From Jennifer Ball
Mon, Sep 29, 2008 at 12:37 AM
Michael Herzfeld is nothing short of a superstar in Modern Greek studies, a founder of an entire discipline of social anthropology, making
Herzfeld’s anthropological model (inspired by
On a personal note, Herzfeld’s essay brought me back to 1994-1995, when two books transformed me: Faubion’s Modern Greek Lessons and Gregory Jusdanis’ Belated Modernity and Aesthetic Culture: Inventing National Literature (
For additional reviews from Singular Antiquity, see here.
This posting is a review of Dimitris Plantzos, “Archaeology and Hellenic Identity, 1896-2004: The Frustrated Vision,” pp. 10-30.
The two editors of Singular Antiquity bracket the collection of essays by an introductory and concluding essay. Dimitris Plantzos sets the stage with an introductory chapter that achieves three primary objectives: 1) to provide some real flavor on the relation between antiquities and Greekness, 2) to couch this phenomenon in a wider theoretical context, and, 3) to provide a straightforward history of how Greece changed its relation to history through the 20th century. The essay is provocatively illustrated and carries a sharp dialectical style. Plantzos writes like an intellectual, or a good journalist who weighs his words for poetic imagery. “Notes from oblivion,” “Custodians in neverland,” “The Greekness of our discontent,” “Greek archaeology and the post-colonial blues,” From where we stand…,” the essay’s five subheadings, give a good sense of the Plantzos’ effect and a subtle desire to connect with other texts (like Dostoyevsky,’ Notes from Underground, Joyce Carol Oates’, Neverland, etc.) The text itself is crafted to expand questions rather than answer them, a feature that might frustrate some academic readers, but one that seems perfectly appropriate for the maze of meanings that confines Greek realities.
Plantzos begins his essay with an iconographic analysis of the 2004 Athens Olympics, specifically the opening ceremony choreographed by Dimitris Papaioannou. Other illustrations range from Euro Cup soccer games to Greek-Australian parades. With such interjections from popular and political culture, Plantzos succeeds with the first objective, to provide a palpable flavor of archaeological Greekness. I only have one problem with this objective. While giving focus to
The second objective of the article is to relate the Greek case-study to greater theoretical debates regarding history, reality and representation. Plantzos deploys Foucault (heterotopia), Lacan (gaze), Geertz, as well as Winckelmann, Hamann, Herder and Vico to expand the issues. There is not enough room in the essay, however, to explore these connections more meaningfully. On the other hand, they are not just theoretical spice or gratuitous name-dropping. The discourse promises a thread of connections and invites the attention of an audience for whom these theorists have already been digested into house-hold names. I suspect that such literary critics, art historians, post-colonial theorists and cultural critics are Plantzos’ ideal audience. They represent dominant traditions in the humanities but rarely do they concern themselves with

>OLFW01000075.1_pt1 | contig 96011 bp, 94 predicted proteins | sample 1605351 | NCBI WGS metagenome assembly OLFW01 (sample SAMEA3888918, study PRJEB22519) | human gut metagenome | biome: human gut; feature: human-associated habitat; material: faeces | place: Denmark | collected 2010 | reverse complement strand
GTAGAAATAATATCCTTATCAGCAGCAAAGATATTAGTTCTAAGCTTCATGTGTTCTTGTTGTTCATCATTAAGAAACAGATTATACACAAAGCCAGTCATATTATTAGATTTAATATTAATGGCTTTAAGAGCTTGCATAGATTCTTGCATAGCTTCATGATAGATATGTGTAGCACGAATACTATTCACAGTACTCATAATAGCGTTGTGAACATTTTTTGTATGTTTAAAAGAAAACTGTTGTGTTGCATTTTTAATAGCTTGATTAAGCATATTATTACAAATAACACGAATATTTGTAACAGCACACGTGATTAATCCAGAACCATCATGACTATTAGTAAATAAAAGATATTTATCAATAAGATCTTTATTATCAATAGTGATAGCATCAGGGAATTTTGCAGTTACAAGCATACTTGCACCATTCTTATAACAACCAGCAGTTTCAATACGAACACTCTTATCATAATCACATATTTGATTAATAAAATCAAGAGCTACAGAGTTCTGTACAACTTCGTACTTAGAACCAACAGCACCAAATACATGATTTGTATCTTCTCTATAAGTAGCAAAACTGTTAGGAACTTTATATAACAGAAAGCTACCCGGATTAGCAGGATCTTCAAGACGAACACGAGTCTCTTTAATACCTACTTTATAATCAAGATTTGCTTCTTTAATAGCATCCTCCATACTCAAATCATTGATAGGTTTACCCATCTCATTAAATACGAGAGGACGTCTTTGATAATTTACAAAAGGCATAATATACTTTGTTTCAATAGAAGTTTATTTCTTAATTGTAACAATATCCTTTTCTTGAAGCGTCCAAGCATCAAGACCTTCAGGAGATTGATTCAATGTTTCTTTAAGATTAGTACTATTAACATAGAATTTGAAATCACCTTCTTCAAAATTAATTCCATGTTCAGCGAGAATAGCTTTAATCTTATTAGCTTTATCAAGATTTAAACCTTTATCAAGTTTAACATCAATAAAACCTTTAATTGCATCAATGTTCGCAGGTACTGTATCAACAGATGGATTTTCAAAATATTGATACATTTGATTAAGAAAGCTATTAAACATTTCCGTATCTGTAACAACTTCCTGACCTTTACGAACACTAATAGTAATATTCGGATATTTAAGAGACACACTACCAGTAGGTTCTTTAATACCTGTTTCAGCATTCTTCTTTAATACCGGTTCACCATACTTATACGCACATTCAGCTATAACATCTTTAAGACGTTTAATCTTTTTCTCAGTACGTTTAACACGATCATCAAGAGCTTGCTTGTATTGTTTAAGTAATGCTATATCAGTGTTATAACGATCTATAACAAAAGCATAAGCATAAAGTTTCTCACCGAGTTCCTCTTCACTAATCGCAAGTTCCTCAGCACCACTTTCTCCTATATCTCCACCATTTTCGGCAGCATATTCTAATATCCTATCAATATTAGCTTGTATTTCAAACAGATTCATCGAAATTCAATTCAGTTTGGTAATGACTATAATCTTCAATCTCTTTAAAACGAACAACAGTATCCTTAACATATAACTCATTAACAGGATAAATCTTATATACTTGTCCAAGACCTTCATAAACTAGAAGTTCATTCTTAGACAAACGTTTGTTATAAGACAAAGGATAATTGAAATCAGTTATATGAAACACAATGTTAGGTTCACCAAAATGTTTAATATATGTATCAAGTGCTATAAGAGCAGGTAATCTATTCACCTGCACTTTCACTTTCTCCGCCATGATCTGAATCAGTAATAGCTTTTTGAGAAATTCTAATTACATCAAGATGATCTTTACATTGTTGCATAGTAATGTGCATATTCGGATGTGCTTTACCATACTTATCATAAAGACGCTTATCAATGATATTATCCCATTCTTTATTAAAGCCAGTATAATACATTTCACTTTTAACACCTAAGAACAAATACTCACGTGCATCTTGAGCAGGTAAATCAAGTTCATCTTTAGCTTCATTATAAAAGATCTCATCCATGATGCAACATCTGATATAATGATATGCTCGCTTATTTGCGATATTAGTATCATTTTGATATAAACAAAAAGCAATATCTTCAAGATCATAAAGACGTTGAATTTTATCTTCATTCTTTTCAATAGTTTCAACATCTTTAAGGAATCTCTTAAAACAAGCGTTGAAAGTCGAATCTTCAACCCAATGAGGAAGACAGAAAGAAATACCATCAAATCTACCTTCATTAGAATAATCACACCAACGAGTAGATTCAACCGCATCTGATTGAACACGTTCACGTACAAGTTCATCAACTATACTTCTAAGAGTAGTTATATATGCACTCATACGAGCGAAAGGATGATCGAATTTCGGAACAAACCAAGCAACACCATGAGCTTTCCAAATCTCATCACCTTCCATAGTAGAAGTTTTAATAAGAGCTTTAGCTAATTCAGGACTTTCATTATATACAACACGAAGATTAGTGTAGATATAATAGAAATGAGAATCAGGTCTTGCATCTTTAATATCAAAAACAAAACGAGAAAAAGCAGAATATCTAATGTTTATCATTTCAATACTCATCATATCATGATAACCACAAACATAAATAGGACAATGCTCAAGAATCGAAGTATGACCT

The third and most straightforward objective is, in my estimation, beautifully handled and seamlessly integrated within the previous two. It is an overview of changing definitions of Greekness in the 20th century. Greeks and non-Greeks alike assume that the nation was consistently defined from the beginning. Plantzos provides a historical overview that should help the non-specialist to navigate through the chapters to follow.
For additional reviews from Singular Antiquity, see here.
I am beginning to rethink through some of these scholarly issues over the Morea, as I start working on a paper dealing with the urbanism and domestic architecture of Mystras. Sharon Gerstel has invited me to give a paper in “Morea: The Land and Its People in the Aftermath of the Fourth Crusade,” a conference at Dumbarton Oaks. Half of my essay will be about the city’s archaeological fabric, but the other half will be about the city’s fantastic fabric. The houses of Mystras were literaly fabricated in the absence of archaeology. Scholarship on the Frankish Morea was built on the shoulders of a medieval chronicle discovered in a Belgian library by French historian J.-A. Buchon. First published in 1825, the chronicle made an indelible mark not only on archaeological scholarship but in the western imagination at large. After reading the chronicle, J.W. Goethe changed his manuscript of his play Faust. Rather than dramatizing
Starting with Faust, Mystras has been the site of much mythopoetic activity. The Greek literary tradition begins in 1850, when Alexandros Rizos Rankaves (1809-1892) seriated a novel called Lord of the Morea (O authentes to Moreos) in the magazine Pandora. Rankaves was no stranger to Goethe, having translated Faust into Greek. The next major modern dramatization of the Morea Chronicle took place in the 1930s. Angelos Terzakis’ Princess Izampo is important because it coincides with the first scholarly analysis of the Mystras’ urban fabric and domestic architecture by Anastasios Orlandos.